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11719

J Posted Wed 13th of June, 2012 17:32:17 PM

How should we bill 11720,11719,29550,99335 with modifiers
Medicare is attaching the 51 Mod and paying less on the 11719
It also looks as if we position 11719 first they pay the allowed amount?

SuperCoder Answered Wed 13th of June, 2012 19:00:06 PM

First, you should know the difference between nail trimming and nail debridement. Trimming of a nail is a procedure that is intended to reduce only the length of the nail. Your podiatrist can perform this service on a normal nail or a dystrophic nail. Meanwhile, debridement of a nail is a procedure that is intended to remove excessive material (e.g., to significantly reduce nail thickness/bulk) or excessive curvature from a clinically and significantly thickened dystrophic or diseased nail. It's also important you look at the LCD for individual regions for guidence with nail care.

Code it: You should use 11720 (Debridement of nail[s] by any method[s]; 1 to 5) when debriding a total of one to five nails and 11721 (Debridement of nail[s] by any method[s]; 6 or more) for debriding greater more than six nails. Again, one may trim a dystrophic nail (G0127, Trimming of dystrophic nails, any number) or a non-dystrophic nail (11719, Trimming of nondystrophic nails, any number).

The physician may also choose oral and topical antifungal treatment courses, which would be monitored in follow-up visits.

There are other options for treating fungal nails and tinea. It is perfectly acceptable to schedule follow-up visits to monitor the progress of oral and topical antifungal treatment courses. Considerations and evaluations of possible treatment protocol changes constitute an E/M service.

Tip: Payers do not reimburse debridement of nails as an adjunct to oral or topical therapy separately from E/M unless the patient meets "at-risk" or painful nail criteria. Make sure you check for regulations regarding the use of specific qualifying secondary diagnosis and Q modifiers that need to be listed on the claim form.
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When an internist trims an ingrown nail, you should report 11719 (Trimming of nondystrophic nails, any number). If the physician didn't document systemic findings, such as diabetes (250.xx), Medicare will not reimburse this service. The government payer considers 11719 routine foot care.

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11720
11719-59
29550-59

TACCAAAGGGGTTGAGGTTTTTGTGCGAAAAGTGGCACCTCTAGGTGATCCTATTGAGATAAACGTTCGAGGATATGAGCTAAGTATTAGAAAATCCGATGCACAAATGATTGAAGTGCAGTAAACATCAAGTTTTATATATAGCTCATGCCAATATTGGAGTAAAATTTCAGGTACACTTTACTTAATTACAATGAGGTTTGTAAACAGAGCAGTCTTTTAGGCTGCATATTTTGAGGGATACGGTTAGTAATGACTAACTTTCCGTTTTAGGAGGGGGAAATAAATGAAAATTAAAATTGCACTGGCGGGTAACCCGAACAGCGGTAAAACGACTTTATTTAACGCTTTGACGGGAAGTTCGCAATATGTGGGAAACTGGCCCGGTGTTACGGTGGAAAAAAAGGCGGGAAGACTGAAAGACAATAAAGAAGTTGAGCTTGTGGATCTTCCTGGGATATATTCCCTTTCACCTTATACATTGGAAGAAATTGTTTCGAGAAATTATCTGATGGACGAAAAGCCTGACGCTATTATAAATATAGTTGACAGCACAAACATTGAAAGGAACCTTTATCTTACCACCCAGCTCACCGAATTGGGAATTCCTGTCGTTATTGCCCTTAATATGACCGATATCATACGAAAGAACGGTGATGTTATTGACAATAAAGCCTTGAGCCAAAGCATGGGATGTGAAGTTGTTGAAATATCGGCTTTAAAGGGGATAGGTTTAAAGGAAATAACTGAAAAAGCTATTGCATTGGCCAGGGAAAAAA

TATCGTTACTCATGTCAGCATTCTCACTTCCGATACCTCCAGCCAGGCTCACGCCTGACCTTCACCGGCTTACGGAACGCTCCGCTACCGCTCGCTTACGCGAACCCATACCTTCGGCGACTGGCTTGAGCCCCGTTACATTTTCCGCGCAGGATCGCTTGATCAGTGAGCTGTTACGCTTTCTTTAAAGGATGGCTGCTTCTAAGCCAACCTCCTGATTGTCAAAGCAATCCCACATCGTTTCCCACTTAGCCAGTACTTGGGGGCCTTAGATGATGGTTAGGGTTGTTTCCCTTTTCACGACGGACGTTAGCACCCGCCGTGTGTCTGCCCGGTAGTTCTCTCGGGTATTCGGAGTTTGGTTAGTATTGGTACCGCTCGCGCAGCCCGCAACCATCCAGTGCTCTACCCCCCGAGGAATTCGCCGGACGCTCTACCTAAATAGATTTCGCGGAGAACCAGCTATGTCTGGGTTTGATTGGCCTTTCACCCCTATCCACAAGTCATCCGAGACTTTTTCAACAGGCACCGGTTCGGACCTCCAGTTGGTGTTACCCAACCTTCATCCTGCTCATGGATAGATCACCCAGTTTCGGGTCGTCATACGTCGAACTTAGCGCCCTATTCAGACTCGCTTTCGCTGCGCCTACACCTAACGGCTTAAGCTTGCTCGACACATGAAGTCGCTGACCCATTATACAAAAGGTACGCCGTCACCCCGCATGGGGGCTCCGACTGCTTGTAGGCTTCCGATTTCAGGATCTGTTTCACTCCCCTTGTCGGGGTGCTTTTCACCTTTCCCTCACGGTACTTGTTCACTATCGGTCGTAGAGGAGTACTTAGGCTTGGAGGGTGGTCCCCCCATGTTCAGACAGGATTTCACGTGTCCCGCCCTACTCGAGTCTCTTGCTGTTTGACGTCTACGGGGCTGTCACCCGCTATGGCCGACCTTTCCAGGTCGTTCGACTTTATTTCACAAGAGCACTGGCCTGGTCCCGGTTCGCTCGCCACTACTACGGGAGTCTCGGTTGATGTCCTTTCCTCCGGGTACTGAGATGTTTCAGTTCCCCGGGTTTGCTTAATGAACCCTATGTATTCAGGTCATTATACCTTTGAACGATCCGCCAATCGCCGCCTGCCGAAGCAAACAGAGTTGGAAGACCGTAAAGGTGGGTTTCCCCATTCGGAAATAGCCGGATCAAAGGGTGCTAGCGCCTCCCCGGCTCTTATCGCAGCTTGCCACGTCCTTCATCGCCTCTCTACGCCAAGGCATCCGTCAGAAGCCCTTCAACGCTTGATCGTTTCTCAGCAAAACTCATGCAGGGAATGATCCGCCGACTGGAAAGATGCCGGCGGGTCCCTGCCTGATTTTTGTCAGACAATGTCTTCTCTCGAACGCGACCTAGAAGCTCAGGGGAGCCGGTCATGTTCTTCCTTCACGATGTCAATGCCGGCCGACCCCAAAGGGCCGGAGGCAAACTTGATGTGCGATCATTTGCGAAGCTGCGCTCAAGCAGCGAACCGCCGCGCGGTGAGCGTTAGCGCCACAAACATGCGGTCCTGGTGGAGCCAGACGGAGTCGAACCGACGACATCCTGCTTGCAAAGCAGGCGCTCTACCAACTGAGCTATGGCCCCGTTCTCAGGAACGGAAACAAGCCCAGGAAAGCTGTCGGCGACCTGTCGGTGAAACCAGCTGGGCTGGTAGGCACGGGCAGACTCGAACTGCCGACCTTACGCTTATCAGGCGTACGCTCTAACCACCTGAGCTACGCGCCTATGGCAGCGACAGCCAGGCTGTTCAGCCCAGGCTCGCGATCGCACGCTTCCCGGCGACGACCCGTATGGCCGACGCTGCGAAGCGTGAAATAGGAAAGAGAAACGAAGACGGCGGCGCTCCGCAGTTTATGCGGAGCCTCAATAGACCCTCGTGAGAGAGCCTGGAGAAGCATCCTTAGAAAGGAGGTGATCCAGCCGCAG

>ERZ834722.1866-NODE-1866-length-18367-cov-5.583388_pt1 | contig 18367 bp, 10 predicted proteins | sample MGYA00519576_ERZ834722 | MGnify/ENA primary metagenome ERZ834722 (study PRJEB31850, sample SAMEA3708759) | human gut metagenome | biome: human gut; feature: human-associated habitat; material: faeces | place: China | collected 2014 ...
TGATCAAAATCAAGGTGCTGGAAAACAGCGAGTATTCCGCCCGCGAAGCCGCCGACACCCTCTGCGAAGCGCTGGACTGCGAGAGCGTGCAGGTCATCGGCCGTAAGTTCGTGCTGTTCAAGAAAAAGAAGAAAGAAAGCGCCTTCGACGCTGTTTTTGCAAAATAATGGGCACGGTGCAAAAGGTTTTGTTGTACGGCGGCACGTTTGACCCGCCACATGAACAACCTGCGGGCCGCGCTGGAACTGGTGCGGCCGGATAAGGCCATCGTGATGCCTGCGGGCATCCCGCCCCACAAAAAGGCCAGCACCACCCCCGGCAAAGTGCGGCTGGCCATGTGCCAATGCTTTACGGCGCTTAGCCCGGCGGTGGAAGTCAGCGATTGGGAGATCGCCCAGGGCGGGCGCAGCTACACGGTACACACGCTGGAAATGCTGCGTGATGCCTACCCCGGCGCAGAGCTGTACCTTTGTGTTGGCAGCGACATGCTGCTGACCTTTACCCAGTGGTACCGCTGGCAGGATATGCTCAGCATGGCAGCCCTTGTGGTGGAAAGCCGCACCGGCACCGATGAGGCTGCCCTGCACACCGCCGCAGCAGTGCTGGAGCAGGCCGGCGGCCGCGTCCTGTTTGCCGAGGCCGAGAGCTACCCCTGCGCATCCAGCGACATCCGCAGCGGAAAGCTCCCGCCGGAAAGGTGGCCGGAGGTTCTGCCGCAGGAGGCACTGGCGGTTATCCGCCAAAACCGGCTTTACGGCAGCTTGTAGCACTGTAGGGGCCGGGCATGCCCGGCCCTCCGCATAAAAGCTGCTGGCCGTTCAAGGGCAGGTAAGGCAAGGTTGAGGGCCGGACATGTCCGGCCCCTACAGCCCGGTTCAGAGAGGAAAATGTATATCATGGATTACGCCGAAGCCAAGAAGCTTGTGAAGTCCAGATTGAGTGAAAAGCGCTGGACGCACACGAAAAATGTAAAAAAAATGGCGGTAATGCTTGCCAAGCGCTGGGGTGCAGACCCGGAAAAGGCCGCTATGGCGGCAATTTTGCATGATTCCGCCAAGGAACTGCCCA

99235-25

J Posted Wed 13th of June, 2012 19:20:50 PM

Thank you!

Here is what we bill Here is what they pay
99305 -25 100%
10060-TA 100%
11720 -Q8,59 50%
11719 -Q8,59 for this code Medicare auto adds a 51 MOD and pays almost nothing like 3.00 of a bill of 29.60

It is the 11719 I am wondering about is it in the wrong position should we always bill the 11719 before the 11720? and why are they adding the MOD 51 and why is it paid almost at nothing . I know about multiple proc discounts but they are discounting even more.
Any help you can offer?

thanks

SuperCoder Answered Wed 13th of June, 2012 19:51:14 PM

Resolving Billing Issues In Routine Foot Care:

Coding for routine foot care still raises blood pressure throughout podiatry. Unfortunately, given the multiple Medicare carriers and the policy variations with each carrier, it can get very confusing.

CPT 11720, 11721, G0127 and 11719 are allowed for covered routine foot care for “at-risk” patients. Generally, Q modifiers are required only for vascular-based ICD-9 codes. The allowable systemic, vascular and neurologic ICD-9 codes may vary by carrier.

CPT 11720 and 11721 are also allowed for coverage for painful dystrophic nails in patients who are not at risk. Before billing care of symptomatic nails, check with the Medicare carrier for specific rules. When you are billing for the debridement of painful dystrophic nails, Medicare will only pay for those nails that one documents as being painful by history and examination. One should always include as much objective data as possible to document the fact that nails are painful and limit ambulation. Simply listing “the patient states they hurt” may not be enough.

Carefully align nail care procedures with nail ICD-9 codes.Sloppy billing often results in denials when billing for treatment of these conditions. Also be careful to clearly list and align at-risk conditions and painful conditions with the appropriate ICD-9 codes on the claim form.

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